Peru’s sol advanced on speculation banks are selling dollars to increase holdings of the local currency before taxes come due.
The sol appreciated 0.1 percent to 2.5870 per U.S. dollar at today’s close, according to Deutsche Bank AG’s local unit. That is the strongest level on a closing basis since 1996, data from Peru’s financial regulator show.
Local banks may be buying soles on the expectation that the monthly period for company tax payments that begins Oct. 12 will cause the dollar to weaken further, said Antonio Diaz, a trader at Banco Internacional del Peru in Lima.
“Banks may be selling dollars in advance” to obtain soles “a bit more cheaply,” Diaz said.
The central bank bought relatively small amounts of dollars in the spot market last week, which allowed the sol to gain 0.3 percent and encouraged speculation policy makers are tolerating greater appreciation in the currency, he said.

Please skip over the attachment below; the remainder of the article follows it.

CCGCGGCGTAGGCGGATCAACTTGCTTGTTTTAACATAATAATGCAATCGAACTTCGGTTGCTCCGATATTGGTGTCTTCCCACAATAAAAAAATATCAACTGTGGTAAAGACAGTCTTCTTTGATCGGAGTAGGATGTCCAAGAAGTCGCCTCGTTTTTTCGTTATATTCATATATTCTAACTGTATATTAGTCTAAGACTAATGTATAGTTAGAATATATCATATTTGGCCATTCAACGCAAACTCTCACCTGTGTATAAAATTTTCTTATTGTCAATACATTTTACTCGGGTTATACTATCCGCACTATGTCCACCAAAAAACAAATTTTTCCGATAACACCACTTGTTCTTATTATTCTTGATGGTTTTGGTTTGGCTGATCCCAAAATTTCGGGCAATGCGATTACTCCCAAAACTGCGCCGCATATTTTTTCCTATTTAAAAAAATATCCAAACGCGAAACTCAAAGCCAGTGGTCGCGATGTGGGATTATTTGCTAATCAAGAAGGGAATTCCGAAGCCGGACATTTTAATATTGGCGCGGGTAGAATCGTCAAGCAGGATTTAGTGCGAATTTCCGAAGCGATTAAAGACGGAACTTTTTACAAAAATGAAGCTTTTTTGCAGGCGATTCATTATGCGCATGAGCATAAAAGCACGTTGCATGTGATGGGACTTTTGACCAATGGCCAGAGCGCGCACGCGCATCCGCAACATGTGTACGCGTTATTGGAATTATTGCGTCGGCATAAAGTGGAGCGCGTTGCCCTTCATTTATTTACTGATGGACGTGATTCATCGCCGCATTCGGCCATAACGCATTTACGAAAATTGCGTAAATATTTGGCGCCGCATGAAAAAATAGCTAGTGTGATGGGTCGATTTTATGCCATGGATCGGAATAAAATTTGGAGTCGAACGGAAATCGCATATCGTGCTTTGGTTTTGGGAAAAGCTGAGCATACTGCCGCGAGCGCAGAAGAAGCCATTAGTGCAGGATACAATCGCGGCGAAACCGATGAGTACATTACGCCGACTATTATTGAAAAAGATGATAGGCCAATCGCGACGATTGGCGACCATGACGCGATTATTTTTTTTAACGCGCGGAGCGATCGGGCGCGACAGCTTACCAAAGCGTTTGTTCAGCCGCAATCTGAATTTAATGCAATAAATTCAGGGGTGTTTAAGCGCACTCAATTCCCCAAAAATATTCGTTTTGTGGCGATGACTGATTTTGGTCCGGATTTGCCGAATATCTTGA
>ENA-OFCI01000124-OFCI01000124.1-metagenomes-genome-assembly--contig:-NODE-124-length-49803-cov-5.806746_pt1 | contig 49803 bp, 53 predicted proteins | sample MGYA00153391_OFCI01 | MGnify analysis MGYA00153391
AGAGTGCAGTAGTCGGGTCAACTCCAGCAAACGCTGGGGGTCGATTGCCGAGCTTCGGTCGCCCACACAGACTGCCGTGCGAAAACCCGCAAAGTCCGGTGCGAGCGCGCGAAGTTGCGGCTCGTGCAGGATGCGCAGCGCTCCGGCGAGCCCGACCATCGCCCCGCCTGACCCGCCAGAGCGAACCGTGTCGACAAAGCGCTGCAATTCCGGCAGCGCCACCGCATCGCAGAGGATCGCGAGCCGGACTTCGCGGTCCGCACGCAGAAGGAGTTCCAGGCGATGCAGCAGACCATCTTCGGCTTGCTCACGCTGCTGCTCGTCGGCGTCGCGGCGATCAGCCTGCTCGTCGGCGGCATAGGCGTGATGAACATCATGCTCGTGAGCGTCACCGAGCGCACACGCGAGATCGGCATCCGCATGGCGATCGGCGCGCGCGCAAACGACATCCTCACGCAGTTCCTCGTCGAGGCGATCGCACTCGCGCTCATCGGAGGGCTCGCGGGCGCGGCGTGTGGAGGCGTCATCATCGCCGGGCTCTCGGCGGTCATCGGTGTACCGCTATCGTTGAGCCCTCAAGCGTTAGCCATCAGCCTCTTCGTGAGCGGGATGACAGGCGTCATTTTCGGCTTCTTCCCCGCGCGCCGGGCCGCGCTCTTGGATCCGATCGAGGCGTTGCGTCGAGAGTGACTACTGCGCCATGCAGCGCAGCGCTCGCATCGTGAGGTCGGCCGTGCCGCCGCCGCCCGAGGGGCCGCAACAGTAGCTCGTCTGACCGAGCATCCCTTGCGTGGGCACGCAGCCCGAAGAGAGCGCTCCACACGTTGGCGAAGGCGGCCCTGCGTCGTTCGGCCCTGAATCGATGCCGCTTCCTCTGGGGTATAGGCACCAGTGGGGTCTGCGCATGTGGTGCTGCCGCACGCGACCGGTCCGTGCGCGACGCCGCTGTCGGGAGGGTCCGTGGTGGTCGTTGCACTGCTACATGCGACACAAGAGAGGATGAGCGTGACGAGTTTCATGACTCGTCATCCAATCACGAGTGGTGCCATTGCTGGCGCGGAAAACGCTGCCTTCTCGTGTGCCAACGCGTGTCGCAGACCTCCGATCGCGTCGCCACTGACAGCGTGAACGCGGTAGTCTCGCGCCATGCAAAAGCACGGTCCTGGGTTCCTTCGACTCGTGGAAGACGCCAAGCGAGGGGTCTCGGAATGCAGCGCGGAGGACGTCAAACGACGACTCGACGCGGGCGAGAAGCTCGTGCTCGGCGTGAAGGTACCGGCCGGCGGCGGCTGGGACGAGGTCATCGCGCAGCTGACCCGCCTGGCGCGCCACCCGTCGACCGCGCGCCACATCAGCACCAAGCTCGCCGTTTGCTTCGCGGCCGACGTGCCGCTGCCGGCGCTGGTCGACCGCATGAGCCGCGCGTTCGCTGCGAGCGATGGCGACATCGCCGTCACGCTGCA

The central bank bought $40 million today after purchasing $20 million a day from Oct. 3 through Oct. 5. Yesterday was a public holiday in Peru.
The yield on the nation’s benchmark 7.84 percent sol-denominated bond due August 2020 was little changed at 4.25 percent, according to prices compiled by Bloomberg. The price dropped 0.03 centimos to 123.58 centimos per sol.